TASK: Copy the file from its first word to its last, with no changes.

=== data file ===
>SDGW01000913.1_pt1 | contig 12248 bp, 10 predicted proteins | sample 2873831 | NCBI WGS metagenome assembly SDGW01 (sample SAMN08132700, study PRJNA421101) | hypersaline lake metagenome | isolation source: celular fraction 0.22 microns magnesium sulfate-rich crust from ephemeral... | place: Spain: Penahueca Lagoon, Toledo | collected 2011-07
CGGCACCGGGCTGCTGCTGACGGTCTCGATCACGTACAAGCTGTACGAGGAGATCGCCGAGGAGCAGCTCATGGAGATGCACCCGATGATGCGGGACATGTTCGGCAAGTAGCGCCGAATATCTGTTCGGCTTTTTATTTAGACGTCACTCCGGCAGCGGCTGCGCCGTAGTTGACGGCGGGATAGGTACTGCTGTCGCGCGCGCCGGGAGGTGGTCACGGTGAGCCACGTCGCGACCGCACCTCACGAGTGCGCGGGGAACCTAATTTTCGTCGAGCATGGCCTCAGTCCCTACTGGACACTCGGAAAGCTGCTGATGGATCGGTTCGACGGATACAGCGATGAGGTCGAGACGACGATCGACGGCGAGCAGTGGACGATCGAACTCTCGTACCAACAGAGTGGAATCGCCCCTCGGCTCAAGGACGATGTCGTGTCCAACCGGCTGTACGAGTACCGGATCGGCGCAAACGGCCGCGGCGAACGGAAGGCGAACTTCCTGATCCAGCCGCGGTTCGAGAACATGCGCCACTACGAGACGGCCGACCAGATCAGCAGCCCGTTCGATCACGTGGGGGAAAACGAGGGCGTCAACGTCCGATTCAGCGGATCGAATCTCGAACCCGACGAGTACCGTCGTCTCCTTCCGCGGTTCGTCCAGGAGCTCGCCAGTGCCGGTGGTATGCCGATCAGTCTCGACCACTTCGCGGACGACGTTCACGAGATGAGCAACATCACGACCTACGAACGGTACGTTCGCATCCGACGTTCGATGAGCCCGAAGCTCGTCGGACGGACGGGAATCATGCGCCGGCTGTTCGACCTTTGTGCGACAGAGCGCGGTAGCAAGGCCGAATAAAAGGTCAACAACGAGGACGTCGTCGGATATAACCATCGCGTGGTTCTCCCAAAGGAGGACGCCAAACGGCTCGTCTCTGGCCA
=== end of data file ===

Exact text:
>SDGW01000913.1_pt1 | contig 12248 bp, 10 predicted proteins | sample 2873831 | NCBI WGS metagenome assembly SDGW01 (sample SAMN08132700, study PRJNA421101) | hypersaline lake metagenome | isolation source: celular fraction 0.22 microns magnesium sulfate-rich crust from ephemeral... | place: Spain: Penahueca Lagoon, Toledo | collected 2011-07
CGGCACCGGGCTGCTGCTGACGGTCTCGATCACGTACAAGCTGTACGAGGAGATCGCCGAGGAGCAGCTCATGGAGATGCACCCGATGATGCGGGACATGTTCGGCAAGTAGCGCCGAATATCTGTTCGGCTTTTTATTTAGACGTCACTCCGGCAGCGGCTGCGCCGTAGTTGACGGCGGGATAGGTACTGCTGTCGCGCGCGCCGGGAGGTGGTCACGGTGAGCCACGTCGCGACCGCACCTCACGAGTGCGCGGGGAACCTAATTTTCGTCGAGCATGGCCTCAGTCCCTACTGGACACTCGGAAAGCTGCTGATGGATCGGTTCGACGGATACAGCGATGAGGTCGAGACGACGATCGACGGCGAGCAGTGGACGATCGAACTCTCGTACCAACAGAGTGGAATCGCCCCTCGGCTCAAGGACGATGTCGTGTCCAACCGGCTGTACGAGTACCGGATCGGCGCAAACGGCCGCGGCGAACGGAAGGCGAACTTCCTGATCCAGCCGCGGTTCGAGAACATGCGCCACTACGAGACGGCCGACCAGATCAGCAGCCCGTTCGATCACGTGGGGGAAAACGAGGGCGTCAACGTCCGATTCAGCGGATCGAATCTCGAACCCGACGAGTACCGTCGTCTCCTTCCGCGGTTCGTCCAGGAGCTCGCCAGTGCCGGTGGTATGCCGATCAGTCTCGACCACTTCGCGGACGACGTTCACGAGATGAGCAACATCACGACCTACGAACGGTACGTTCGCATCCGACGTTCGATGAGCCCGAAGCTCGTCGGACGGACGGGAATCATGCGCCGGCTGTTCGACCTTTGTGCGACAGAGCGCGGTAGCAAGGCCGAATAAAAGGTCAACAACGAGGACGTCGTCGGATATAACCATCGCGTGGTTCTCCCAAAGGAGGACGCCAAACGGCTCGTCTCTGGCCA